Spirit animals rule the night at Great American Music Hall as Royal Jelly Jive come roaring to life

Royal Jelly Jive


Royal Jelly Jive

By Tom Dellinger //

The Great American Spirit Ball featuring Royal Jelly Jive, Be Calm Honcho, Rainbow Girls, Brass Magic & The Jelly Roll Dancers //
Great American Music Hall – San Francisco
July 25th, 2015 //

A seed was planted last Saturday at The Great American Music Hall as the site for the first Great American Spirit Ball, where fans were encouraged to join the performers and come dressed as their favorite spirit animal. The brainchild of Lauren Bjelde and Jesse Lemme Adams from Bay Area band Royal Jelly Jive, it was an event that embodied the very best of SF’s music history.

More than a show featuring four bands, it was a package — a unique experience that took the participant on a magic ride that was both a visual and aural feast. Upon entry into the venerable hall, you found it had been decorated with strands of light bulbs and long strands of line with triangular flags that had been strung from the stage to the balcony facades and created something akin to a circus atmosphere from an earlier time.

Brass Magic


Brass Magic

Unlike most shows with a multi-band format, the energy and vibe of the evening never waned between sets as the time was filled with performances on the floor in front of the stage that featured Oakland eight-piece horn dance band Brass Magic, which jammed on funky grooves that kept the crowd engaged, and a group of Aztec dancers led by San Jose-based Cipacteo Herrera. Also joining Brass Magic during their set were some wonderfully costumed dancers on stilts from the group Jelly Roll Dancers, adding immensely to the “spectacle” aspect of the evening.

Rainbow Girls


Rainbow Girls

While the action on the floor was wildly entertaining and kept things on a high note, the action onstage gradually ramped up throughout the evening with an over-the-top closing set from Royal Jelly Jive. The opening set began with Santa Barbara/Sebastopol-based band Rainbow Girls, a group that’s been building a steady following in the Bay Area. The girls played a tasty set drawing from their recent release Perceptronium with many fine grooves that moved through rock, funk and a few points between.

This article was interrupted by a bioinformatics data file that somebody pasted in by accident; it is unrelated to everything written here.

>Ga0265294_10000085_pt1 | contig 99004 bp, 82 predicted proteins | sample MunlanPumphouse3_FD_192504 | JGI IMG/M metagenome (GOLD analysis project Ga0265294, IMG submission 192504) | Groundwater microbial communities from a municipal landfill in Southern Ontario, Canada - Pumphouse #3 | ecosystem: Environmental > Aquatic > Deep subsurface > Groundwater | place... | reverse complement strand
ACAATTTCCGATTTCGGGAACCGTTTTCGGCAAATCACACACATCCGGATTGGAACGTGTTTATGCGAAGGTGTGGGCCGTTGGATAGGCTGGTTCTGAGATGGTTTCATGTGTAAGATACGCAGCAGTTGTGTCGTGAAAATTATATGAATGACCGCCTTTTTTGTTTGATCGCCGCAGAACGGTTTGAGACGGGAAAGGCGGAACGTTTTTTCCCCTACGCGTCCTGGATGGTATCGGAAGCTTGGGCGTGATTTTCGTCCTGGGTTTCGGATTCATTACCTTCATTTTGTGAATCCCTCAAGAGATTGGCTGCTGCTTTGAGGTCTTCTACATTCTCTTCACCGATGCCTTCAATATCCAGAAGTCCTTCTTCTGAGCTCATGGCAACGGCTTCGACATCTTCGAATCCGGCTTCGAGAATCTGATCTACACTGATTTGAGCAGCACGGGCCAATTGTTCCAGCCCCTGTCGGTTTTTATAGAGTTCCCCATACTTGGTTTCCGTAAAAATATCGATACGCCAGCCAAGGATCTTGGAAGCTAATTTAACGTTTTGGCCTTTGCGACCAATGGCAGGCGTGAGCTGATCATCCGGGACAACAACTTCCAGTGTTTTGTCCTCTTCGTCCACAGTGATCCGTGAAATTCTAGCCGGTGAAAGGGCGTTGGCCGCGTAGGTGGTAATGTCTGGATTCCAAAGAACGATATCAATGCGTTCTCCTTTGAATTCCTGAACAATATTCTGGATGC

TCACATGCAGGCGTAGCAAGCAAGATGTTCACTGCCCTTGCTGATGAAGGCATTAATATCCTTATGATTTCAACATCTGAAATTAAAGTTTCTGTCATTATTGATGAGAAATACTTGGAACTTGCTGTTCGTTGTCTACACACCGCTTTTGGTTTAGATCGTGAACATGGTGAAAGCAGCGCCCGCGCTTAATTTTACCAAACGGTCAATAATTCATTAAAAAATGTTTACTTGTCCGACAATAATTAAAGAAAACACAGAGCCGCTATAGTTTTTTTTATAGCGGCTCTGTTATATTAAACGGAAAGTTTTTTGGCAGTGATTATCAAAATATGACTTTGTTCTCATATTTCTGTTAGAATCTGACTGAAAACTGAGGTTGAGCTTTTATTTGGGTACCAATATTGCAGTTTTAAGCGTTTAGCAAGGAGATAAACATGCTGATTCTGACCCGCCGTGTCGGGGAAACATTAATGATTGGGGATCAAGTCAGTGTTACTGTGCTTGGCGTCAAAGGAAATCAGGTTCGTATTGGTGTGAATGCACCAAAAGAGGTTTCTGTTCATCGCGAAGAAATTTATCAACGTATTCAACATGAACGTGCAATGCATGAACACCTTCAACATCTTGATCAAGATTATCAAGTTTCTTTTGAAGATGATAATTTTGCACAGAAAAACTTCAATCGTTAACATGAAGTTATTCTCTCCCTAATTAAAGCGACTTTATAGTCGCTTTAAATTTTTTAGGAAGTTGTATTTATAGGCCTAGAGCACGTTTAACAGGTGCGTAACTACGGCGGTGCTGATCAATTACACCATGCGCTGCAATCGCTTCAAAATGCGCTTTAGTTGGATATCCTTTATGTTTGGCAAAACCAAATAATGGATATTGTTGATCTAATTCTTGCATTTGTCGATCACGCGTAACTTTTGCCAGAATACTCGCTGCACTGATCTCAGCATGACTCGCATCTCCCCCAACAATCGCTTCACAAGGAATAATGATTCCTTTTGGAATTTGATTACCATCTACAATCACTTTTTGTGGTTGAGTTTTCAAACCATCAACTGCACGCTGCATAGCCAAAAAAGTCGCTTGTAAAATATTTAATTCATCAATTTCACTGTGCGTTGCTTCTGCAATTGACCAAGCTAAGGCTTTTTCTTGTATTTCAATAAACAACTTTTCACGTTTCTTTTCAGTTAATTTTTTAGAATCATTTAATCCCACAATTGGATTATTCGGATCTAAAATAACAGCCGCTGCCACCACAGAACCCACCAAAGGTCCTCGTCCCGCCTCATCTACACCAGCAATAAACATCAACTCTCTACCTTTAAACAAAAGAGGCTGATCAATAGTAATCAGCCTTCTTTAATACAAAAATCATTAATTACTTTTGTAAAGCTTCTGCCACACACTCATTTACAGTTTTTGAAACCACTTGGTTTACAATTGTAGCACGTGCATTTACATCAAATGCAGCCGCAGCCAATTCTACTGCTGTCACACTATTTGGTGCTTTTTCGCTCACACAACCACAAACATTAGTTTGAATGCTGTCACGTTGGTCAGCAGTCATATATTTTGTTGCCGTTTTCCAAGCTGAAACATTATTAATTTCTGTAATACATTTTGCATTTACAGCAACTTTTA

Be Calm Honcho


Be Calm Honcho

After more fun on the floor with Brass Magic and the Jelly Roll Dancers, local favorite Be Calm Honcho took the stage. Having caught them at a recent date where they opened for Jessica Hernandez & The Deltas and now seeing them for the second time, it’s becoming obvious they’re a band with a repertoire that could take them places. Drawing heavily from their release Honcho Dreams, their songs are catchy, fun and artistically satisfying. Keyboardist and lead vocalist Shannon Harney has an irresistibly magnetic personality with a fine voice that sits beautifully in the mix. It was an excellent performance from them and well worth seeing whenever possible.

Great American Spirit Ball - Royal Jelly Jive


Royal Jelly Jive

As the spectacle and joy of it all had increased to a steady boil, SF’s Royal Jelly Jive hit the stage and blew the lid off the place with a romping, stomping and fast-driving set of their remarkable catalog. The band came onstage much like an entourage that was clearly excited and ready to seize the moment. It was time to unleash their inner animal, which they quickly proceeded to do as they tore through their catalog with a passion rarely seen.

Royal Jelly Jive


Royal Jelly Jive

For those familiar with Royal Jelly Jive’s work, a listen to their most recent CD reveals performances that are more studied, well-crafted and restrained. But on this night, they came roaring to life as they played it all at an uptempo pace compared to their recordings. One could hear previously unheard textures from the drums that were nothing short of mind-blowing. The horns section was tight and ripping with Adams ever so cool on the accordion and keyboards. Bjelde, whose vocals often range between the alluringly sweet and the gritty, laid into the mic with style, grace and power. Rarely the quiet voice, she was in top form and she knew she had something magical to share with us, which is exactly what she did. And, it was truly stunning to behold.

Now that the dust has settled, it’s easy to see this venture was a great success. At the end of the night, as Royal Jelly Jive played right up to midnight and didn’t have enough time to play an encore, the crowd cried for more. It was one of those nights where no one in the house wanted it to end. As mentioned earlier, a show such as this, because of its groundbreaking uniqueness and the quality of performers, honors the musical legacy of SF. Perhaps if we’re lucky, the spirit animal in us all will come out to play once again someday.